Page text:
My personal favorite story here was the second of King’s stories to have already been published. The Crate first hit the newsstands in the July issue of Gallery back in 1979, which was then adaption for this movie and follows it pretty well. Upon first seeing this in the theater, I was amazed at how much of it really got under my skin. The dread that settles in once we know (at least sort of) what is in the crate and what it can do, every time someone goes near it. Fritz Weaver, who plays the biology professor who witnesses the first…meal of the inhabitant, goes from playing a very cool and smooth teacher to one that becomes so hysterical that he can barely form words, literally on the brink of insanity. Hal Holbrook plays his friend and fellow professor, that comes to his aid when he realizes that this outrageous story may just help him get rid of his own monster…his wife, played wonderfully by Adrienne Barbeau. Holbrooks performance is just brilliant. Near the end of the story, when his deviant plan is almost finished, he can’t help but start to giggle! Once again, a great bit of character development that really helps with the story.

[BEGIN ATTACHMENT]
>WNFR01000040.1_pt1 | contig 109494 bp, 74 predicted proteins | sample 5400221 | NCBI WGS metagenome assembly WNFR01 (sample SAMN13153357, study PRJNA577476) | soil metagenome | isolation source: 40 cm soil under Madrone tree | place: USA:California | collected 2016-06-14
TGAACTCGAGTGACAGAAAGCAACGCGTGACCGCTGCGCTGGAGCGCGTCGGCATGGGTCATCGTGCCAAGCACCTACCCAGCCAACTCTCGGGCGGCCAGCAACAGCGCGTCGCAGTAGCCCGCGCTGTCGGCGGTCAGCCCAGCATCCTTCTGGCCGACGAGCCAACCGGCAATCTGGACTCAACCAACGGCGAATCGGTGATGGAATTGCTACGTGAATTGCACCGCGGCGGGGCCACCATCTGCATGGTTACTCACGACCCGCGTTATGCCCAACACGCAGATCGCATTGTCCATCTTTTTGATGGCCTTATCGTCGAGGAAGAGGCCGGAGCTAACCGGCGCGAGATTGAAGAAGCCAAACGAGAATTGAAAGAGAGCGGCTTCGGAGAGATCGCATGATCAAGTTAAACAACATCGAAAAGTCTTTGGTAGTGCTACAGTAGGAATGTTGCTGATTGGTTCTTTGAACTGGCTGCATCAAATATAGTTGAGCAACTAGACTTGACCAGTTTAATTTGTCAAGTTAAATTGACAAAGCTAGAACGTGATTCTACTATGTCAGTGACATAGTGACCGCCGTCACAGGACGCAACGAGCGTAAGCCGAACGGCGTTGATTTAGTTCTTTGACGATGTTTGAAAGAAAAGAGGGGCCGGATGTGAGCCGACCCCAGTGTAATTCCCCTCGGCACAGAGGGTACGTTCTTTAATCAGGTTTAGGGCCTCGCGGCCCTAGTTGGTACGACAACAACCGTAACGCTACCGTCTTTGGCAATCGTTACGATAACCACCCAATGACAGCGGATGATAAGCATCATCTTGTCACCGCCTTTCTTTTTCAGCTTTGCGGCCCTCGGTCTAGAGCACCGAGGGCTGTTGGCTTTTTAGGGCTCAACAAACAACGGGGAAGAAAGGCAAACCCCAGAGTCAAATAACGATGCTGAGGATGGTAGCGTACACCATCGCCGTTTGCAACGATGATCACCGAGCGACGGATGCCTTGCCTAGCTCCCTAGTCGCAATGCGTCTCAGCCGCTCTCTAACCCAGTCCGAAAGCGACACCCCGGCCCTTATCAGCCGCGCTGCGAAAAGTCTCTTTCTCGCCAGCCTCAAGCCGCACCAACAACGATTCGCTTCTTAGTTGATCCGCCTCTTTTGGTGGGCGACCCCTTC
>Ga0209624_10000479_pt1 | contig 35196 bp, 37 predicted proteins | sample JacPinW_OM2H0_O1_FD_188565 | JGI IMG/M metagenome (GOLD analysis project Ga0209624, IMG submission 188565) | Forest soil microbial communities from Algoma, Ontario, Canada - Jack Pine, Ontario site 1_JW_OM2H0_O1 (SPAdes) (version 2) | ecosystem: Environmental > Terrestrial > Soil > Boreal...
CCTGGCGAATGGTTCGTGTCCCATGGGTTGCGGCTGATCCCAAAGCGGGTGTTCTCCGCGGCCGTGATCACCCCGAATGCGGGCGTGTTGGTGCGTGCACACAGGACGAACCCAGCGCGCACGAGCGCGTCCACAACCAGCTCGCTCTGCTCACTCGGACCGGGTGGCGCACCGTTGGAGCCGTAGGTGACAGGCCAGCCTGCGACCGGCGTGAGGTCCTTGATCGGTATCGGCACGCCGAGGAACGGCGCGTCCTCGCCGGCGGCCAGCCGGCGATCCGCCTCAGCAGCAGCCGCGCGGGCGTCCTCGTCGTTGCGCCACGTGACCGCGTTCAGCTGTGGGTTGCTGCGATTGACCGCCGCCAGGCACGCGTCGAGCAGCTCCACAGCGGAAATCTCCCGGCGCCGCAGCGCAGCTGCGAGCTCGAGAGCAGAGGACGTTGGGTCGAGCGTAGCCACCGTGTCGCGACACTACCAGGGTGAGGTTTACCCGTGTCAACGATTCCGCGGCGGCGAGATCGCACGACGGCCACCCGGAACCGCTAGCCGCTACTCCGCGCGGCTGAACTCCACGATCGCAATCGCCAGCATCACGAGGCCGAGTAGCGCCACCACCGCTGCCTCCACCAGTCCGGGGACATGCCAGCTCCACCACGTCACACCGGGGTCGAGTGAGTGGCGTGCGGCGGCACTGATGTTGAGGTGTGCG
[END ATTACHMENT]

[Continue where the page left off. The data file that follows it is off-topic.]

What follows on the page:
And lastly, the character of Upson Pratt in the last story, They’re Creeping Up On You, is a personal hero of mine. His ‘Go-Fuck-Yourself’ attitude is just a riot to watch on screen. Truly not giving a shit about anybody around him, determined to make sure that people are doing their job to the fullest, his portrait really would be in the dictionary for “asshole”. E.G. Marshall breathes life into this cantankerous old codger with such charm that you can’t help but laugh at him as he demoralizes his employees and others around him. His lines are sheer classic and are ones that I often quote. Of course, we know by now that a character like him is not going to survive by the end.
There are a few other elements that were essential in making this film as good as it is. The most notable is the incredible work of makeup man Tom Savini and his crew. At this time, he was at the top of his game and his work here is just astounding. From creating the zombied remains of Nathan Grantham to the creature concealed in the wooden box, Savini’s exceptional work raises the scare factor up to 11. Even while some of the gore was defused a bit with the tinted lighting and comic book backgrounds, it never takes away its effectiveness. The bite wounds that poor Charlie Gereson gets when he messes with the crate creature (which Savini named Fluffy) made a lasting impact in my brain and was there in many dreams after my first screening.